Definition of contraceptive in English:

contraceptive

adjective

  • 1(of a method or device) serving to prevent pregnancy.

    ‘the contraceptive pill’
    • ‘Oral contraceptive pills, male condoms, and female sterilization are the contraceptive methods most commonly used in the United States.’
    • ‘Sometimes their sexual experimentation extends to petting or coitus, but the risk of getting pregnant is very high due to lack of using any contraceptive methods.’
    • ‘The possibility of a male pill will add to the variety of contraceptive methods already available around the world.’
    • ‘Most women who discontinue hormonal contraception do not use another contraceptive method and are therefore at high risk for unintended pregnancy.’
    • ‘Viewing episodes of television shows which discuss facts about specific contraceptive methods is associated, though weakly, with more accurate knowledge about those methods.’
    • ‘Lactating women are good candidates for this contraceptive method.’
    • ‘Many effective contraceptive methods are available.’
    • ‘Liz was very interested in family planning, and wanted to raise awareness of contraceptive methods available.’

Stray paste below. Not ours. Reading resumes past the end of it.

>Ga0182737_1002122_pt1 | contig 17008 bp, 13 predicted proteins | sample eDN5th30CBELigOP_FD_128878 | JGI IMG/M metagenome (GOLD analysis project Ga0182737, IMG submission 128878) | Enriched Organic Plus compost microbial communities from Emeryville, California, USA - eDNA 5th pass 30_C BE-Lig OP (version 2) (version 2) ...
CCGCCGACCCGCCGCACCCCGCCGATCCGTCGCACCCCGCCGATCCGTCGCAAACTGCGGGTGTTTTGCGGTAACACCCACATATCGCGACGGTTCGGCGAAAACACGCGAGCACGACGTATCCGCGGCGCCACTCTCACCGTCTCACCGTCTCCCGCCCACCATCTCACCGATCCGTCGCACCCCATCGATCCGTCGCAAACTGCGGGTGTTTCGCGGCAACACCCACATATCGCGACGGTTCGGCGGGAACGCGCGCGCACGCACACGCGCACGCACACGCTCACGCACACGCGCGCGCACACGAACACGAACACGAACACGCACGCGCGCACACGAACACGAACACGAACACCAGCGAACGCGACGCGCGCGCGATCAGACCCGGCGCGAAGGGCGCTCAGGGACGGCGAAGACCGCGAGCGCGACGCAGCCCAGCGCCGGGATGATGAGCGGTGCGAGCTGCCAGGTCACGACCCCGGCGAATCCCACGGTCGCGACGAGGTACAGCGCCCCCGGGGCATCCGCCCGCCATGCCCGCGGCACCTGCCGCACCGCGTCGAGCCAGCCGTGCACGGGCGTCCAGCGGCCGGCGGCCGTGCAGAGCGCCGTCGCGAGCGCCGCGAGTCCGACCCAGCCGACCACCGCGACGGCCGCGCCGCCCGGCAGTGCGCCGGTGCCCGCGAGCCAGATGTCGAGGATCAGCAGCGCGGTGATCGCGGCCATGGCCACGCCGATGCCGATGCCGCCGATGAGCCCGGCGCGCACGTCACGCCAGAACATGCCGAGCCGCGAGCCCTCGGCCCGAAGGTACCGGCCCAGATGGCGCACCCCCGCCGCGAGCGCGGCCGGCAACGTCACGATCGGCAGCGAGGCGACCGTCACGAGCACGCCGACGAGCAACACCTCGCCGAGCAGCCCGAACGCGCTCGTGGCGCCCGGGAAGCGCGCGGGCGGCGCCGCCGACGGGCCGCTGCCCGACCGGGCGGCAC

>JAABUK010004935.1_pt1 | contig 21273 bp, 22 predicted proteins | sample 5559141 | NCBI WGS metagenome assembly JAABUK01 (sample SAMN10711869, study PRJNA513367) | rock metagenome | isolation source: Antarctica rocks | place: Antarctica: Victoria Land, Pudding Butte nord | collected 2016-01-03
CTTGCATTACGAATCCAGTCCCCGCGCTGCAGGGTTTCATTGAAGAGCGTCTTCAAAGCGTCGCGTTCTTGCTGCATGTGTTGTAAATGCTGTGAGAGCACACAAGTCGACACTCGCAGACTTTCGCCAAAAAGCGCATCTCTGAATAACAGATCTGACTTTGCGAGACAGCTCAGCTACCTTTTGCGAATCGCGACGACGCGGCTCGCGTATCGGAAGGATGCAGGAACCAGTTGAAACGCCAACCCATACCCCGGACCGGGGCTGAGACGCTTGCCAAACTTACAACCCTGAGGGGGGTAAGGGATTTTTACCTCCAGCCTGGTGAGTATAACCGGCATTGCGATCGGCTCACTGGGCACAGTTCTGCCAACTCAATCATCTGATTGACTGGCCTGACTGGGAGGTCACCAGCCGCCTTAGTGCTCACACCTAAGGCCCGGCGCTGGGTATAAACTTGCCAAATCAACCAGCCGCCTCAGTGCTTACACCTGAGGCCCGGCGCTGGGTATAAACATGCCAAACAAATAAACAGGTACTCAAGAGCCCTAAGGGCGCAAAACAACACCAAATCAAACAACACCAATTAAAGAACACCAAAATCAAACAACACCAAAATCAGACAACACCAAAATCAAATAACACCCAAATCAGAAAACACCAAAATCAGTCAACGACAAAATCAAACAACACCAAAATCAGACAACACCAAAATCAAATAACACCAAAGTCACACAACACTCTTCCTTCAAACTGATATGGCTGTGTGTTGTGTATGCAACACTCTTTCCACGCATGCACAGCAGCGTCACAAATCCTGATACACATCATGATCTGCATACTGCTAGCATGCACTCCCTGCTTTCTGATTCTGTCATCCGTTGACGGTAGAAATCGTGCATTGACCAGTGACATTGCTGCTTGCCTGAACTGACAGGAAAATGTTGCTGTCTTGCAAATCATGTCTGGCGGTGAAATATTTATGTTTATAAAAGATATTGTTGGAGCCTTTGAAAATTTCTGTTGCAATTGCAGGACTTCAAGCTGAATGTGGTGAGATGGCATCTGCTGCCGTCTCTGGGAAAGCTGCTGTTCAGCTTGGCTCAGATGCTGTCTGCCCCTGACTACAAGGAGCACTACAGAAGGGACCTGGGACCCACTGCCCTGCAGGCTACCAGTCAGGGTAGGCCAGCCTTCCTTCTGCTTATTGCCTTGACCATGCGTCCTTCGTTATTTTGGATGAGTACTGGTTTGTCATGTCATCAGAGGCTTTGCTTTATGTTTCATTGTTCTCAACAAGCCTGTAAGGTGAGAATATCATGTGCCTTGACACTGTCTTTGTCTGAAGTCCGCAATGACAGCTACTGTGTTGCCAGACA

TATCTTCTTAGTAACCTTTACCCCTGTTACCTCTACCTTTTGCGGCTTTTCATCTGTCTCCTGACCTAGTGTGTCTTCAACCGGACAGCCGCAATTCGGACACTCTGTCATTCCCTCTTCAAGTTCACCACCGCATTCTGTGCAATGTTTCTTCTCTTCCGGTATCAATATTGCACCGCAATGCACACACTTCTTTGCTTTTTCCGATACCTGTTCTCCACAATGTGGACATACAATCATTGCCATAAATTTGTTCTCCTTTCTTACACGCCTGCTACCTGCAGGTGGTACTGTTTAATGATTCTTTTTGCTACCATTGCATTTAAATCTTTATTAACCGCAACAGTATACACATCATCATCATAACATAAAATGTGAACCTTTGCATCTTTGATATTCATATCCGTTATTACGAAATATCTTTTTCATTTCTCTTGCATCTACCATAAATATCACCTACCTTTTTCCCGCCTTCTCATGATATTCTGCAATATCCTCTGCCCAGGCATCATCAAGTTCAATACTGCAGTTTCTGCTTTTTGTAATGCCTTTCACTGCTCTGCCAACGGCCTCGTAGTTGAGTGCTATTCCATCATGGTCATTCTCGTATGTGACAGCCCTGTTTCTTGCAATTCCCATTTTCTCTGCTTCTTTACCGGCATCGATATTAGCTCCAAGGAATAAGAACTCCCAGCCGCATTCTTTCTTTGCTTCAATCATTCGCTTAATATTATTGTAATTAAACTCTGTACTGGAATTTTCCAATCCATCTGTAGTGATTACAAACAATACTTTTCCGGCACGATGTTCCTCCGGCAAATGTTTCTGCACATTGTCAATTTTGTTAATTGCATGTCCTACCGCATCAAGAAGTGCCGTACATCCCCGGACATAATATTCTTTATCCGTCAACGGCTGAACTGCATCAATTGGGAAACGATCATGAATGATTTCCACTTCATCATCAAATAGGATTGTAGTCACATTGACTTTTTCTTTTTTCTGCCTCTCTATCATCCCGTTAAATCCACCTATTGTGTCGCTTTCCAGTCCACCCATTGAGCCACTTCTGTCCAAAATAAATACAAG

• ‘All contraceptive devices are suitable for patients with the exception of intrauterine devices, owing to the risk of infection.’
    • ‘The combined goals of preventing sexually transmitted diseases and unwanted pregnancy should be considerations when choosing a contraceptive method.’
    • ‘No contraceptive method is perfect, even when you use it the right way.’
    • ‘In the club, teenagers will receive medical guidance about various contraceptive methods with their privacy well protected.’
    • ‘Access to effective and safe contraceptive methods and sexually transmitted disease protection is a primary medical concern for all sexually active women.’
    • ‘It sometimes results from using contraceptive devices that do not fit.’
    • ‘Lastly, we collected demographic information as well as relationship details, such as duration of relationship and contraceptive method used.’
    • ‘Women who are ambivalent about the permanence of the procedure should be counseled to strongly consider another contraceptive method.’
    • ‘She believes that the contraceptive pill, like pregnancy, will eventually be shown to protect against breast cancer.’
    • ‘In all cases contraceptive methods are more reliable if used properly.’
    • ‘More than one third of participants discontinued their selected contraceptive method during the year, and an additional 31 women did not obtain scans.’
    • ‘One important issue for patients following emergency contraception therapy is starting a routine contraceptive method.’
    1. 1.1Relating to contraception.
      ‘a book popularizing contraceptive knowledge’
      • ‘There is a similar knowledge gap about how physicians can optimize contraceptive counseling.’
      • ‘There is, however, little knowledge of the sexual and contraceptive behaviour of seasonal workers from which public policy can be developed.’